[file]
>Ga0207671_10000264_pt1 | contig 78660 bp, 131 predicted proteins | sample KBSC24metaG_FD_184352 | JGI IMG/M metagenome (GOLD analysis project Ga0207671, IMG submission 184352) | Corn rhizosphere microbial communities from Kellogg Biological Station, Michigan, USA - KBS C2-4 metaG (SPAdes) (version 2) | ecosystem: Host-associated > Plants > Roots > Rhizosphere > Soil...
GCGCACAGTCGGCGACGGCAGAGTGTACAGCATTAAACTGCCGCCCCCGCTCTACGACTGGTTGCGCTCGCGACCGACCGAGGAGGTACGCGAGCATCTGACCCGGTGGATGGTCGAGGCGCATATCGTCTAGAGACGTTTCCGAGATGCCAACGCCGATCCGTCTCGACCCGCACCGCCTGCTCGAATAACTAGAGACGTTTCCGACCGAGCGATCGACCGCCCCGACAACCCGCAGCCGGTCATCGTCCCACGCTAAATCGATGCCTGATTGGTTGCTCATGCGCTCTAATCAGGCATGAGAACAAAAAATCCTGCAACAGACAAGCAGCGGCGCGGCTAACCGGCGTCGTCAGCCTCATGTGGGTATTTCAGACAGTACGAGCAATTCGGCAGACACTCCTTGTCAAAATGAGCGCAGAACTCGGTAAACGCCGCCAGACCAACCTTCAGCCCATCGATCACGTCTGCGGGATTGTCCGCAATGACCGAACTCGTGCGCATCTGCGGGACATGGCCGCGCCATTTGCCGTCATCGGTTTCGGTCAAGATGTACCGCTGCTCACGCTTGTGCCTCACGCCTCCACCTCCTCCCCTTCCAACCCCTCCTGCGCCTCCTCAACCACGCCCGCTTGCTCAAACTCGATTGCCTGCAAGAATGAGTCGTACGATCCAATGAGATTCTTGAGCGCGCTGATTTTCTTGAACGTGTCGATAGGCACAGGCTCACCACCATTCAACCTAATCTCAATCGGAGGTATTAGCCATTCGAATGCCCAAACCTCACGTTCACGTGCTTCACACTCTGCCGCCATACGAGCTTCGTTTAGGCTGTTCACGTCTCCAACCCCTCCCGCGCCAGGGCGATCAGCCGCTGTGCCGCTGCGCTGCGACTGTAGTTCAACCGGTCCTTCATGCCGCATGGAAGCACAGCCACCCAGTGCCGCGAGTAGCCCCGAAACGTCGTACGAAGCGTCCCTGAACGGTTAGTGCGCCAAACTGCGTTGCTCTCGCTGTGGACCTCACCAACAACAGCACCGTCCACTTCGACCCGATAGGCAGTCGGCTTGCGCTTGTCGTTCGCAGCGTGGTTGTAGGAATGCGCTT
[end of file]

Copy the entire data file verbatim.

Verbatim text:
>Ga0207671_10000264_pt1 | contig 78660 bp, 131 predicted proteins | sample KBSC24metaG_FD_184352 | JGI IMG/M metagenome (GOLD analysis project Ga0207671, IMG submission 184352) | Corn rhizosphere microbial communities from Kellogg Biological Station, Michigan, USA - KBS C2-4 metaG (SPAdes) (version 2) | ecosystem: Host-associated > Plants > Roots > Rhizosphere > Soil...
GCGCACAGTCGGCGACGGCAGAGTGTACAGCATTAAACTGCCGCCCCCGCTCTACGACTGGTTGCGCTCGCGACCGACCGAGGAGGTACGCGAGCATCTGACCCGGTGGATGGTCGAGGCGCATATCGTCTAGAGACGTTTCCGAGATGCCAACGCCGATCCGTCTCGACCCGCACCGCCTGCTCGAATAACTAGAGACGTTTCCGACCGAGCGATCGACCGCCCCGACAACCCGCAGCCGGTCATCGTCCCACGCTAAATCGATGCCTGATTGGTTGCTCATGCGCTCTAATCAGGCATGAGAACAAAAAATCCTGCAACAGACAAGCAGCGGCGCGGCTAACCGGCGTCGTCAGCCTCATGTGGGTATTTCAGACAGTACGAGCAATTCGGCAGACACTCCTTGTCAAAATGAGCGCAGAACTCGGTAAACGCCGCCAGACCAACCTTCAGCCCATCGATCACGTCTGCGGGATTGTCCGCAATGACCGAACTCGTGCGCATCTGCGGGACATGGCCGCGCCATTTGCCGTCATCGGTTTCGGTCAAGATGTACCGCTGCTCACGCTTGTGCCTCACGCCTCCACCTCCTCCCCTTCCAACCCCTCCTGCGCCTCCTCAACCACGCCCGCTTGCTCAAACTCGATTGCCTGCAAGAATGAGTCGTACGATCCAATGAGATTCTTGAGCGCGCTGATTTTCTTGAACGTGTCGATAGGCACAGGCTCACCACCATTCAACCTAATCTCAATCGGAGGTATTAGCCATTCGAATGCCCAAACCTCACGTTCACGTGCTTCACACTCTGCCGCCATACGAGCTTCGTTTAGGCTGTTCACGTCTCCAACCCCTCCCGCGCCAGGGCGATCAGCCGCTGTGCCGCTGCGCTGCGACTGTAGTTCAACCGGTCCTTCATGCCGCATGGAAGCACAGCCACCCAGTGCCGCGAGTAGCCCCGAAACGTCGTACGAAGCGTCCCTGAACGGTTAGTGCGCCAAACTGCGTTGCTCTCGCTGTGGACCTCACCAACAACAGCACCGTCCACTTCGACCCGATAGGCAGTCGGCTTGCGCTTGTCGTTCGCAGCGTGGTTGTAGGAATGCGCTT